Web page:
Letting Go

This is the sermon I preached at First Church Simsbury on Mother’s Day, May 13, 2018.

John 17:6-19

Acts 1:1-11

It seems like just yesterday that my daughter Abby would, upon getting out of the car in a parking lot, reach up to grasp my index finger with her tiny hand, so I could lead her safely to our destination. Even though Abby stopped looking for my finger to hold onto over a decade ago, I somehow still imagined that I could always offer her something to hold on to that would assure her safety.

It hadn’t occurred to me that I would not and could not always be there to protect Abby from harm until two years ago. That illusion evaporated before my eyes right here in the parking lot of this church.

Abby was thirteen years old, and right downstairs outside Palmer Hall, at about 8 o’clock in the evening, after an orientation for the upcoming mission trip, Abby climbed into the back seat of our car. The window of an SUV parked next to us was lowered, and two smiling girls, who I would later learn were Gabby DiCarlo and Natalie McDonough, called out, “Hey, can Abby come with us for Mexican food? We’ll take good care of her; we promise.” No doubt looking like proverbial deer in the headlights, Lourdes and I stuttered, “Sure, I guess so!” And in the blink of an eye, Abby was gone! We were left to wonder, what have we done? Will we ever see our daughter again?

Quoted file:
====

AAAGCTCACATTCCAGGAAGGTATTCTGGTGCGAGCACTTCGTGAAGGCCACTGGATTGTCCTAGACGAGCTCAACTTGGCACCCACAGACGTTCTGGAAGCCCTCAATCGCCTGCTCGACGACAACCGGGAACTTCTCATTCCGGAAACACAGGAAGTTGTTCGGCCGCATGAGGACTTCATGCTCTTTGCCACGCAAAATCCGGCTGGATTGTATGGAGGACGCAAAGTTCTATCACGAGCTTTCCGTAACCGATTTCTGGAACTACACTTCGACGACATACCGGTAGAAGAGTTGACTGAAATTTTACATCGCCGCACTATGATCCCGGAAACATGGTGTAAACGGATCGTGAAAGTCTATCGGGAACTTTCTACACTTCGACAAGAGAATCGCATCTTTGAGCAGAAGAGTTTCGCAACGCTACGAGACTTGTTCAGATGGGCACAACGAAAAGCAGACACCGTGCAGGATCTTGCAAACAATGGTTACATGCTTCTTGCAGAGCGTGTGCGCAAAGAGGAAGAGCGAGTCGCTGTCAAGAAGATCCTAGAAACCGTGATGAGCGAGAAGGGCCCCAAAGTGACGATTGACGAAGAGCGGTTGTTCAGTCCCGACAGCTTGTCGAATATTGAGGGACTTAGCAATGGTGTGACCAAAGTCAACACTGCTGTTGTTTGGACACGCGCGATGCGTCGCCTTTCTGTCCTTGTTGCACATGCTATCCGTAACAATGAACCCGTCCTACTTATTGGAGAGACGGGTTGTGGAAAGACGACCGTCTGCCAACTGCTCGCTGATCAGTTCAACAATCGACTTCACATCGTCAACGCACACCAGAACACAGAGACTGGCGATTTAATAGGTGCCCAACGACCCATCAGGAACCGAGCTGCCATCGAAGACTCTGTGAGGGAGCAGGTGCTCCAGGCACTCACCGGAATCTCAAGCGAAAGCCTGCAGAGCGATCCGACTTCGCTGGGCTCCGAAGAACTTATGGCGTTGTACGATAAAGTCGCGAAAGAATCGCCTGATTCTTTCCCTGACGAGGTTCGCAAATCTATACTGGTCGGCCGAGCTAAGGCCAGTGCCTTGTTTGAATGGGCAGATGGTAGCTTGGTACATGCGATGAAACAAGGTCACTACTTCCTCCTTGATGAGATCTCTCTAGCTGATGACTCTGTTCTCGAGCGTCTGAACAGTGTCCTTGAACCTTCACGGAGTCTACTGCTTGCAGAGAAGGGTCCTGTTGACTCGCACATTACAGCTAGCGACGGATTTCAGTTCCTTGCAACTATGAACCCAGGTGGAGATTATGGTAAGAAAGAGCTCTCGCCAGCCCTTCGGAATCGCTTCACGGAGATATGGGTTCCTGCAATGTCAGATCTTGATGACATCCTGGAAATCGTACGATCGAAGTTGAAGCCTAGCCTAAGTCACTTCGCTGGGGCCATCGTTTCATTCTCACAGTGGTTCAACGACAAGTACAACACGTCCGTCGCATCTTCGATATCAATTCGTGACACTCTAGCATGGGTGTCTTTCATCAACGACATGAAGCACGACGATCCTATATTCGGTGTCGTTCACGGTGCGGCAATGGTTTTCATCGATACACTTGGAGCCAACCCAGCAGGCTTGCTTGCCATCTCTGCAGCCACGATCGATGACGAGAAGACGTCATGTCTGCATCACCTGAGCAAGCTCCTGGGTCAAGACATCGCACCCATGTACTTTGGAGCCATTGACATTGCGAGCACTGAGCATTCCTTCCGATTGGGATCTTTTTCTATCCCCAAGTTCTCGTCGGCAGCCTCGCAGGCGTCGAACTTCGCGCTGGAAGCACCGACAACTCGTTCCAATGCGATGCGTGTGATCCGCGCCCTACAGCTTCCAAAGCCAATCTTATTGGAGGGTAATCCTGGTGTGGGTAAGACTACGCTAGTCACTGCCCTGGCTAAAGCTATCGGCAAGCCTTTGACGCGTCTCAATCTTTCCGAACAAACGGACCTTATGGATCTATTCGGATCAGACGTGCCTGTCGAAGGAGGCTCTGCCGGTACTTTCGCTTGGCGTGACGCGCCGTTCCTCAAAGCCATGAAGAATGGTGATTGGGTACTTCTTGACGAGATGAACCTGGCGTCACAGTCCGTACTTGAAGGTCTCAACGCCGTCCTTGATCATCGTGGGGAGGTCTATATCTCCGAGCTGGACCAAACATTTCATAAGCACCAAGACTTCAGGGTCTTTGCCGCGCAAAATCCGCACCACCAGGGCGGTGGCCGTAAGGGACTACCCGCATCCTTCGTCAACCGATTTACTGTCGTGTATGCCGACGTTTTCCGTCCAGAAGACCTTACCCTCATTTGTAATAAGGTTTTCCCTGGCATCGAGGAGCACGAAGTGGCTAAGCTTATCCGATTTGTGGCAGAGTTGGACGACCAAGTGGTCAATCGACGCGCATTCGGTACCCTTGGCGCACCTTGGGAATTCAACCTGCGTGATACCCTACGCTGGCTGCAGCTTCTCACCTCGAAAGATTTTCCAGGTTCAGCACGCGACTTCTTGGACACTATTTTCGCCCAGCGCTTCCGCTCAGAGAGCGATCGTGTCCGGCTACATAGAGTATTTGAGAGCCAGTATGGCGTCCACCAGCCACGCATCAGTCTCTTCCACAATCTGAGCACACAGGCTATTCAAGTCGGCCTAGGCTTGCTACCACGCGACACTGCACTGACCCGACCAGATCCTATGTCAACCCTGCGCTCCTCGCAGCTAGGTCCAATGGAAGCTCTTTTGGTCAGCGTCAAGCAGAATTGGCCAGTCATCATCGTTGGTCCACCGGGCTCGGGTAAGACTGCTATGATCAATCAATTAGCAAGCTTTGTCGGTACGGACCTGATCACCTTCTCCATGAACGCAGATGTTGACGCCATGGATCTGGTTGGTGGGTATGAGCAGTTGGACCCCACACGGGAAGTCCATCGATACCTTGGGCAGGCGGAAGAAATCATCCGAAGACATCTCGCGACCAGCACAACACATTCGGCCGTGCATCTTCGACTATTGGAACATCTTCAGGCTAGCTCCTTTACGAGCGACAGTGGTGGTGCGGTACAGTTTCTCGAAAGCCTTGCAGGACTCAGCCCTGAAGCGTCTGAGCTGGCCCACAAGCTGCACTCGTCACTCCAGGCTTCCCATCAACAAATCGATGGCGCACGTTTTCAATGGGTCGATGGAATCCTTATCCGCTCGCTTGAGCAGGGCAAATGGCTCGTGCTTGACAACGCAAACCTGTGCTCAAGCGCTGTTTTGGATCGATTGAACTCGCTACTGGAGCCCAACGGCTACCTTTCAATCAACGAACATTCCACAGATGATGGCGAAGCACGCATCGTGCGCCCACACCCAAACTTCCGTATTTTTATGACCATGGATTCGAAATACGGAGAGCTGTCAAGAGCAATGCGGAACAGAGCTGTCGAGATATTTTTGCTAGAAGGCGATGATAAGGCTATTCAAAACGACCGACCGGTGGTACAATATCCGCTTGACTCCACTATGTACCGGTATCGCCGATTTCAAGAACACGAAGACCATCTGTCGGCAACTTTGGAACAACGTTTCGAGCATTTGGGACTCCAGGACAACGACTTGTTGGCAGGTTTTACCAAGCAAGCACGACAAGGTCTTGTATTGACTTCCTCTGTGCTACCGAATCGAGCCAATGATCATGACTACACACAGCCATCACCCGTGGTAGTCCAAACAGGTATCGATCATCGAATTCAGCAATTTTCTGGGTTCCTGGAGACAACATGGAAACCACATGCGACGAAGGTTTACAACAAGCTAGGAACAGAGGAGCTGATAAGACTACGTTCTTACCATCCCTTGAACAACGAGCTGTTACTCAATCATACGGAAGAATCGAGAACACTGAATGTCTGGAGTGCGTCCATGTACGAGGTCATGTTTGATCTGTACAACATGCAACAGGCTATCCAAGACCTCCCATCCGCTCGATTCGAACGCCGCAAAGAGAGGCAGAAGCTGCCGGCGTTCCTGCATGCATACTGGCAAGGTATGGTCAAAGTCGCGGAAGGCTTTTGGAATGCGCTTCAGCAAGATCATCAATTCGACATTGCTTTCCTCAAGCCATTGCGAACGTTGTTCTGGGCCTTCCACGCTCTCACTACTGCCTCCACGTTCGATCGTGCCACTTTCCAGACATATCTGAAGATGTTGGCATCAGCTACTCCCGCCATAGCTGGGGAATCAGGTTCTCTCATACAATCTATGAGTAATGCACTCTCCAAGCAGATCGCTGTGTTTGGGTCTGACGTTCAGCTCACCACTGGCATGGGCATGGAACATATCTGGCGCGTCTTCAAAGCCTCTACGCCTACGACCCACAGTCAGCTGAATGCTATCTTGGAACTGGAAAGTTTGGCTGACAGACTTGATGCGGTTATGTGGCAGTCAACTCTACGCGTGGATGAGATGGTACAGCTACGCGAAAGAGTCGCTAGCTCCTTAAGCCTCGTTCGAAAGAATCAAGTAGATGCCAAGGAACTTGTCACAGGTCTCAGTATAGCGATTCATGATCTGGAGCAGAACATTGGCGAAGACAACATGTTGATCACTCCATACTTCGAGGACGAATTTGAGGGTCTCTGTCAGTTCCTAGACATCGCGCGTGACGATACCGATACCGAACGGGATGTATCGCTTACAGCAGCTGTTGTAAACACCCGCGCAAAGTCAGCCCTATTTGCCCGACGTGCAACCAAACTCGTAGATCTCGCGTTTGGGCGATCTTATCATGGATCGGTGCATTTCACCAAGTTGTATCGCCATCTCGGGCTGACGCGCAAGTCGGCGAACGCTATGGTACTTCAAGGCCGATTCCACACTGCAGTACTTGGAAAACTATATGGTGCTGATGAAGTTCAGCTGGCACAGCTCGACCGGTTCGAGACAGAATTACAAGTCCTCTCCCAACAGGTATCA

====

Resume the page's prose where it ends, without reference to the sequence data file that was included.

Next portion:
Lourdes and I ended up waiting in the Puerto Vallarta parking lot for Abby to emerge after her meal. She came out bubbling with excitement about being out on her own with older girls. After listening to her talk happily about the things Gabby and Natalie taught her about high school boys, I couldn’t resist asking her if Gabby was a good driver. “She’s an awesome driver!” Abby responded, “Some biker dude tried to pass us and cut us off, but Gabby sped up and totally flipped him off!”